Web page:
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Showing posts from November, 2015

The challenges of widening participation in PISA

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by Andreas Schleicher
Director, OECD Directorate for Education and Skills
Claudia Costin
Senior Director, Education Global Practice, World Bank

Since 2000, the OECD Programme for International Student Assessment (PISA) has been measuring the skills and knowledge of 15-year-old students in over 70 countries. PISA does not just examine whether students have learned what they were taught, but also assesses whether students can creatively and critically use what they know.

Of course, such international comparisons are never easy and they aren’t perfect. But they show what is possible in education, they help governments to see themselves in comparison to the education opportunities and results delivered by other education systems, and they help governments to build effective policies and partnerships for improving learning outcomes.

But as the number of countries joining PISA kept rising, it became apparent that the design and implementation models for PISA needed to evolve to successfully cat…

How can we compare education systems that are so different?

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by Dirk Van Damme
Head of the Innovation and Measuring division, Directorate for Education and Skills


Imagine three families accidentally meeting in a bar of a hotel in a sunny tourist location. They start discussing the schooling of their children and their professional futures. One Danish couple has young children aged 11 and 14, both attending the ‘Basic School’. The Dutch couple thinks that the oldest son probably has not performed well in school because he seems to have been repeating some grades in primary school. Their own daughter is around 25 and is following a short programme at an institution of higher education, which the parents describe as an “associate degree”. The third couple, French, assumes that, given the girl’s age, this must be a kind of specialisation following the license. Their own son has a license, which the Danish and Dutch couples interpret as a master’s degree. The schooling of their respective children is clearly a sensitive topic, because none of the thr…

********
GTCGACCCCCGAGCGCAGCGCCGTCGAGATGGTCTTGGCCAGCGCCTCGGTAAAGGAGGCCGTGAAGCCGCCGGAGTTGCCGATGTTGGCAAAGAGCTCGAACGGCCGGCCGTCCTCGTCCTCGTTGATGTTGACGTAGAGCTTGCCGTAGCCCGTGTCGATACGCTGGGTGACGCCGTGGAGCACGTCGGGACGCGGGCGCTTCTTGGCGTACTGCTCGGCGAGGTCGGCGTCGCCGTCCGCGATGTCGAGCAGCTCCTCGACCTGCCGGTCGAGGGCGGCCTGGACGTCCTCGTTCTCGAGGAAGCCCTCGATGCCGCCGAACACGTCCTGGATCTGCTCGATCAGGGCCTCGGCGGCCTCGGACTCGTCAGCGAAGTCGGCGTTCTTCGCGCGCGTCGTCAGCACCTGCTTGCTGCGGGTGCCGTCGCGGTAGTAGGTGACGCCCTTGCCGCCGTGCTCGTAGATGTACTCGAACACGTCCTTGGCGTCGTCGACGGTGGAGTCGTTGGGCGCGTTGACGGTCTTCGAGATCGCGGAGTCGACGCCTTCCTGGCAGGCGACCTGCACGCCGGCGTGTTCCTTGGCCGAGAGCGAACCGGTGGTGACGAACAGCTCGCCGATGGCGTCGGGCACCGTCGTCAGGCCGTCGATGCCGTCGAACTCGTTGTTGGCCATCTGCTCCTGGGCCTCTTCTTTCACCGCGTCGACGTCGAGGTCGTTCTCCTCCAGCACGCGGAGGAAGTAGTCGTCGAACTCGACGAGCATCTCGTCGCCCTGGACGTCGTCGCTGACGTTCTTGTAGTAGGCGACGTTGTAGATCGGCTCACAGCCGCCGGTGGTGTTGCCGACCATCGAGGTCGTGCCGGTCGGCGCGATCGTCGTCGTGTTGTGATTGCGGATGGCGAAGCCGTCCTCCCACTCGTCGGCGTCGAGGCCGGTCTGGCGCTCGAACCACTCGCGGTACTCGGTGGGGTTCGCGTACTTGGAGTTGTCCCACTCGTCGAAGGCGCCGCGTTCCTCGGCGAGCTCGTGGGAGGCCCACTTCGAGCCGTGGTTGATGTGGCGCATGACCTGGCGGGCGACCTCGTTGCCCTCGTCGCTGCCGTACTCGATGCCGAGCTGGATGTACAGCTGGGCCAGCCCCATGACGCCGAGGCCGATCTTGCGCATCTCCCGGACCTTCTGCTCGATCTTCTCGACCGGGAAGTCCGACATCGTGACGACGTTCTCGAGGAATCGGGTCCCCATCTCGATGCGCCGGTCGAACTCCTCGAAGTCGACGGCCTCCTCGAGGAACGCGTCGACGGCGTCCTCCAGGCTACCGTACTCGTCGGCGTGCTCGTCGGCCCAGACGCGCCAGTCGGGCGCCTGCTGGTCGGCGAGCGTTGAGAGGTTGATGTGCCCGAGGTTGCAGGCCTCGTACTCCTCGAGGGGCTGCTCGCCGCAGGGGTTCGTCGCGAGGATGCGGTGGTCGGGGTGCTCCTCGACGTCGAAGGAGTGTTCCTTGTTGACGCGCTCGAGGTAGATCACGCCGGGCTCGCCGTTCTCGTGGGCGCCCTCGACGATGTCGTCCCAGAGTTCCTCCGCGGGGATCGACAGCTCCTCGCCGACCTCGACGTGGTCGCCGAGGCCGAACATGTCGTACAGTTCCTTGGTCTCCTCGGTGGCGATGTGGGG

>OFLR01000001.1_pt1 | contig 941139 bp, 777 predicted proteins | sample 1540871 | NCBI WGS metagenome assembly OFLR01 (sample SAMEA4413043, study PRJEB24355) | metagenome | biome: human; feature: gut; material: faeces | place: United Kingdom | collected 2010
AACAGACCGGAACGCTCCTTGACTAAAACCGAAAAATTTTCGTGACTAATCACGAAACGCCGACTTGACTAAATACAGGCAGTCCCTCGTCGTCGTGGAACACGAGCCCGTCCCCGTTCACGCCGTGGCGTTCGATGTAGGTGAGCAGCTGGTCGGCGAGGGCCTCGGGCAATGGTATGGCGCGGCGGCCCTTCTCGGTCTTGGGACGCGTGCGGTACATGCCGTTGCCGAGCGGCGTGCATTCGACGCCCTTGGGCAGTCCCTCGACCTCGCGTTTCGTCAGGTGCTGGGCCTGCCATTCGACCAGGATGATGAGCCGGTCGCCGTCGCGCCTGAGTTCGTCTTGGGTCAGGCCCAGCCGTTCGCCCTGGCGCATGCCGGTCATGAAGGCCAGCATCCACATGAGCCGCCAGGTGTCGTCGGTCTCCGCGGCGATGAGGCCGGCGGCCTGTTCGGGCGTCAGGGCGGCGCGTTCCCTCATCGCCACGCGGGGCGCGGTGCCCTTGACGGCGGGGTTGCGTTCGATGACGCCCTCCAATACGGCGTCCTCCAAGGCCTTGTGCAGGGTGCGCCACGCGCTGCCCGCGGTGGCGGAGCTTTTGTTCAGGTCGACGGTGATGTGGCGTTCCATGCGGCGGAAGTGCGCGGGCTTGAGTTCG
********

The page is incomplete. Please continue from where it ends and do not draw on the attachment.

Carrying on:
Got a question about education? Education at a Glance probably has the answer

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by Andreas Schleicher  
Director, OECD Directorate for Education and Skills 


Does education really pay off? Has public spending on education been affected by the economic crisis? How are education and employment related?

You’ll find the answers to these and just about any other question you may have about the state of education in the world today in Education at a Glance 2015: OECD Indicators, published today. Did you know, for example, that
tertiary-educated adults earn about 60% more, on average, than adults with upper secondary as their highest level of educational attainment? Or that between 2010 and 2012, as countries’ GDP began to rise following the economic slowdown, public expenditure on education fell in more than one in three OECD countries?

This year’s edition of the annual compendium of education statistics includes more than 100 charts, 150 tables and links to another 150 tables on line. It also contains more detailed analyses of participation in early childhood and tertia…